“The more clarity I have with you and your process the easier it is for me to describe you. By taking that mystery away and giving me clarity, the next time I’m talking about you to a friend or family member, I can do it with a whole lot more conviction,” says MacPherson. “There’s none of that fuzziness about the relationship.”

A Look Ahead

The outlook for the biggest, best and brightest advisors is positive, according to pundits. Bing Waldert, a director at Boston-based Cerulli Associates, observes: “They can stay on point in times of economic uncertainty. They’re not distracted by all the noise around them.”

But without economic growth or a surge in the capital markets, Waldert predicts more cost cuts, particularly at the large brokerages that are losing market share. As one high profile example of what may be to come, Morgan Stanley Smith Barney in August reduced its number of complexes to 86 from 118 and cut the number of nonproducing managers to 85 from 150.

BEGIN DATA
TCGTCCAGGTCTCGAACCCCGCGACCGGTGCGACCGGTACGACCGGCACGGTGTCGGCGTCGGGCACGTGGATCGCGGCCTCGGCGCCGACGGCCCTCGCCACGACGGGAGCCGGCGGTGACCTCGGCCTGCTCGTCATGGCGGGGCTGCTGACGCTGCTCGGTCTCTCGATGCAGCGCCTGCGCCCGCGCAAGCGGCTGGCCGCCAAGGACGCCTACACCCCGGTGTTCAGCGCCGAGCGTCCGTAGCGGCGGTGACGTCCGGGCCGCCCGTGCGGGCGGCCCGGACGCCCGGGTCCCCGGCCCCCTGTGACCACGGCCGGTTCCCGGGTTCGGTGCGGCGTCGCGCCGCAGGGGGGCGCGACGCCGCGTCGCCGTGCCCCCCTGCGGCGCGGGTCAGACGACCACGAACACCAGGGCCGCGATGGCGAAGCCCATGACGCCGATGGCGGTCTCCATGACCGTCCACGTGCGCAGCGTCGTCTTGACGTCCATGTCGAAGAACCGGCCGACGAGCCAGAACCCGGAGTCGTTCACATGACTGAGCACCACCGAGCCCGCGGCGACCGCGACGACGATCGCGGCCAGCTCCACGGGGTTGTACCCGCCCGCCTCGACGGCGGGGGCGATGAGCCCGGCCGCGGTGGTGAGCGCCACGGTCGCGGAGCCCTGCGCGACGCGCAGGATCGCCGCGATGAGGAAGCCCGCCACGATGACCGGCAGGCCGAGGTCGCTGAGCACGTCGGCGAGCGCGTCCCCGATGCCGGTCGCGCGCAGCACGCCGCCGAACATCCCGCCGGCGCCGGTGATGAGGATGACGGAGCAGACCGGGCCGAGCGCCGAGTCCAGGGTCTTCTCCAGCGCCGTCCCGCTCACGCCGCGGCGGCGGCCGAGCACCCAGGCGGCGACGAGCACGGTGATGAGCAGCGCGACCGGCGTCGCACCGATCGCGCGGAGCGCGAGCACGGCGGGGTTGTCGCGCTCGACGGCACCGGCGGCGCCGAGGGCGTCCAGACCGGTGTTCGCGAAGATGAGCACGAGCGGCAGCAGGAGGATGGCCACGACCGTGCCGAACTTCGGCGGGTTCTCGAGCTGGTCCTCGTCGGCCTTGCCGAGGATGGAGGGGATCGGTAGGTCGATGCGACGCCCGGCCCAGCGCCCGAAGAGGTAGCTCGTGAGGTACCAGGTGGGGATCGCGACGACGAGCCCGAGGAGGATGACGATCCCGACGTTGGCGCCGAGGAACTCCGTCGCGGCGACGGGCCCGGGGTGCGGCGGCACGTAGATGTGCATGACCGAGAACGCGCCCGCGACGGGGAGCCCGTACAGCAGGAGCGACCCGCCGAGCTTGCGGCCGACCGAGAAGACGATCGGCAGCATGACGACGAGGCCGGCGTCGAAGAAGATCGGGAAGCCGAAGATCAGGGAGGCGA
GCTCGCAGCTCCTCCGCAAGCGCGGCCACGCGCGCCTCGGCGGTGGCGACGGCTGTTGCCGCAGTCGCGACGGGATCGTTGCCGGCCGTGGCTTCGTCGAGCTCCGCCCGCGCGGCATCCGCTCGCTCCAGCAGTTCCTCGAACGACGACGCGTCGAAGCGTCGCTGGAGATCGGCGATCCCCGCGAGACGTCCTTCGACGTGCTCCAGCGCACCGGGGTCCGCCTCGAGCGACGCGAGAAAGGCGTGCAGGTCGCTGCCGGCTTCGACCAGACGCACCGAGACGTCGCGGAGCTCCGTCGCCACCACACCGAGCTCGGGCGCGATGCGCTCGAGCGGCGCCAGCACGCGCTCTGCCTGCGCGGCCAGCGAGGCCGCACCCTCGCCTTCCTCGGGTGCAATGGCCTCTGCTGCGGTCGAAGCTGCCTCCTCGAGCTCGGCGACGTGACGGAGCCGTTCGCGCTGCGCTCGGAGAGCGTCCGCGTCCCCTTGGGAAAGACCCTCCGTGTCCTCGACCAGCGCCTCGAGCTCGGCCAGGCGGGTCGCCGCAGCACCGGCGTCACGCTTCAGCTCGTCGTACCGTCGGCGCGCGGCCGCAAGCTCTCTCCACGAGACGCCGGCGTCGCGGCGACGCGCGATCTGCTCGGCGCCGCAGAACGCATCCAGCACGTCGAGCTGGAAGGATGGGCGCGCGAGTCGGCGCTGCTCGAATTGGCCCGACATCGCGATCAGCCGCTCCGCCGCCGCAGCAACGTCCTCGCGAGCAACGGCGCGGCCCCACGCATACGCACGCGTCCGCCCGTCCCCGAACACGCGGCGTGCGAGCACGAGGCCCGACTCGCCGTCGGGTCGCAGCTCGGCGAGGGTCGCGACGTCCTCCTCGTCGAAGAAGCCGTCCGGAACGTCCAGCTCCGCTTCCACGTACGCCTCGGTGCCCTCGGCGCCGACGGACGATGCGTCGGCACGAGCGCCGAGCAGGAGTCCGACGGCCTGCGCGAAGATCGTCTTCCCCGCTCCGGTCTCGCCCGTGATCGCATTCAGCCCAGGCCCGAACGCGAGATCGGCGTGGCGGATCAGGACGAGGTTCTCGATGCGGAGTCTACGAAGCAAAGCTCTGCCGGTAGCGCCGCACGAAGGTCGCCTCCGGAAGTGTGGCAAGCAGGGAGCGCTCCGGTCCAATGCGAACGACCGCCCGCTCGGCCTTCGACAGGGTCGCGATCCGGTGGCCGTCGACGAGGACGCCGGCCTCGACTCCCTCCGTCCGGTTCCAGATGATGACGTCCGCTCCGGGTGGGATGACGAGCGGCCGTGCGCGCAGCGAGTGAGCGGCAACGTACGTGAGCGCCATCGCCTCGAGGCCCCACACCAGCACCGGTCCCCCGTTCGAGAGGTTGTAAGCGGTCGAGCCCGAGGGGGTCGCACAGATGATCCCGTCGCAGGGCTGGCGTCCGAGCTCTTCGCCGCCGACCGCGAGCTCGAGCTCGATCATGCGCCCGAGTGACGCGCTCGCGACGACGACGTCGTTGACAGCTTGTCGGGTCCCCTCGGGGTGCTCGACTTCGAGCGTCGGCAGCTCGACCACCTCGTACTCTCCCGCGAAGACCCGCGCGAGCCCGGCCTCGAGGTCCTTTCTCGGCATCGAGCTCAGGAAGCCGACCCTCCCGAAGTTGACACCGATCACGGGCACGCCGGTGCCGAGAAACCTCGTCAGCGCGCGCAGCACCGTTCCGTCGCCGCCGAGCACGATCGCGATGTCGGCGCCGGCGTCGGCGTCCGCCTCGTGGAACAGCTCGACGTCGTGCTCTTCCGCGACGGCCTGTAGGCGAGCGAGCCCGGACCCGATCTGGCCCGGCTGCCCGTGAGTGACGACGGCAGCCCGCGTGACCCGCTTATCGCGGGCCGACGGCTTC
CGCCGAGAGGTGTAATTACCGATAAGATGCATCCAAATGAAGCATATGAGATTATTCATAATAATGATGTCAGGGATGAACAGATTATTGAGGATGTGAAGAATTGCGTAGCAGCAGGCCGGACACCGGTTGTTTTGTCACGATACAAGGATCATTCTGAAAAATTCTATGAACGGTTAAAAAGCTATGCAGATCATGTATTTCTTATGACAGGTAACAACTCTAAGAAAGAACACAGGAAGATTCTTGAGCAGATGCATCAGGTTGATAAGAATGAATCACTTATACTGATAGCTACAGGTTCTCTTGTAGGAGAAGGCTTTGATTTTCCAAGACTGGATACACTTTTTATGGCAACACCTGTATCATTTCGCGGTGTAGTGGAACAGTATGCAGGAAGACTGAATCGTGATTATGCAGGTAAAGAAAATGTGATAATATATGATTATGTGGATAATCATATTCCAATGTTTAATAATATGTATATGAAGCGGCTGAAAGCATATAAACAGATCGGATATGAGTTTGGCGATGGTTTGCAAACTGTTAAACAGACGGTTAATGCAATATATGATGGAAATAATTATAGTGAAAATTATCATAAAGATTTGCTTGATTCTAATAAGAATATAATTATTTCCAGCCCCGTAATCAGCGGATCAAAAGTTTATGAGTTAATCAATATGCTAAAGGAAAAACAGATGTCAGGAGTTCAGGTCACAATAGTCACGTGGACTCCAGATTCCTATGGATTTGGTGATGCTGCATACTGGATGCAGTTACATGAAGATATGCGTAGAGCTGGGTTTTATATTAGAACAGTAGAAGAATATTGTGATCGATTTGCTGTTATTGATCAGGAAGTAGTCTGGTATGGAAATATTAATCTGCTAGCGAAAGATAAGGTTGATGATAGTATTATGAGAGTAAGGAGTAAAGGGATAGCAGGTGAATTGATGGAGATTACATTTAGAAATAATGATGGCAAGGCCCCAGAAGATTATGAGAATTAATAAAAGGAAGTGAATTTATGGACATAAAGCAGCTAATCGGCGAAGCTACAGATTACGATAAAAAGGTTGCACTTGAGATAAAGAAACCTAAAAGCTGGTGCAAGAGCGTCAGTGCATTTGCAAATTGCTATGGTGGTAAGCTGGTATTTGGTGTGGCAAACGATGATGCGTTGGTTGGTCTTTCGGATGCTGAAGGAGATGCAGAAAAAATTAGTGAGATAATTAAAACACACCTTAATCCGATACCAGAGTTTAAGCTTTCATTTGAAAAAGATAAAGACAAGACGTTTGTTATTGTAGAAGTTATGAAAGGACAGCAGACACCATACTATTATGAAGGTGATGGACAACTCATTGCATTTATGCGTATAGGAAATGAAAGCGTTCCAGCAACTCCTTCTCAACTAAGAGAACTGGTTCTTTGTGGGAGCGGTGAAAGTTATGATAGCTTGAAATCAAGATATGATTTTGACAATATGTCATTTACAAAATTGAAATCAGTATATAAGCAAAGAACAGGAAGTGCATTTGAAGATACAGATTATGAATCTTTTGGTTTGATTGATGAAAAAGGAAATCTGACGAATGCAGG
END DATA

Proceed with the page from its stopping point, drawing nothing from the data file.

“These are fairly highly compensated people. The key point is fairly aggressive cost-cutting is still going on at these enterprises,” says Waldert. “To think that will filter downstream to advisor compensation wouldn’t be surprising. It’s a continuation of the same theme. Certainly, we will see underlying advisor compensation affected.”

Compensation expert Andy Tasnady, who heads Tasnady & Associates in Port Washington, N.Y., says the big wirehouse producers and teams will be insulated from the cuts because they are so valuable to their firms.

And, with the stock market putting downward pressure on trading volume, he suggests advisors engage in more handholding and an expansion of services beyond stock trading.

“There’s insurance-based products, cash-based investments, real estate, lending. Broaden your base. A lot of firms are paying on the lending side, particularly those that have been bought by banks,” he says. “If they’re not trading, you should have more time to handhold. What better time than now to do a better job reaching out to clients proactively?”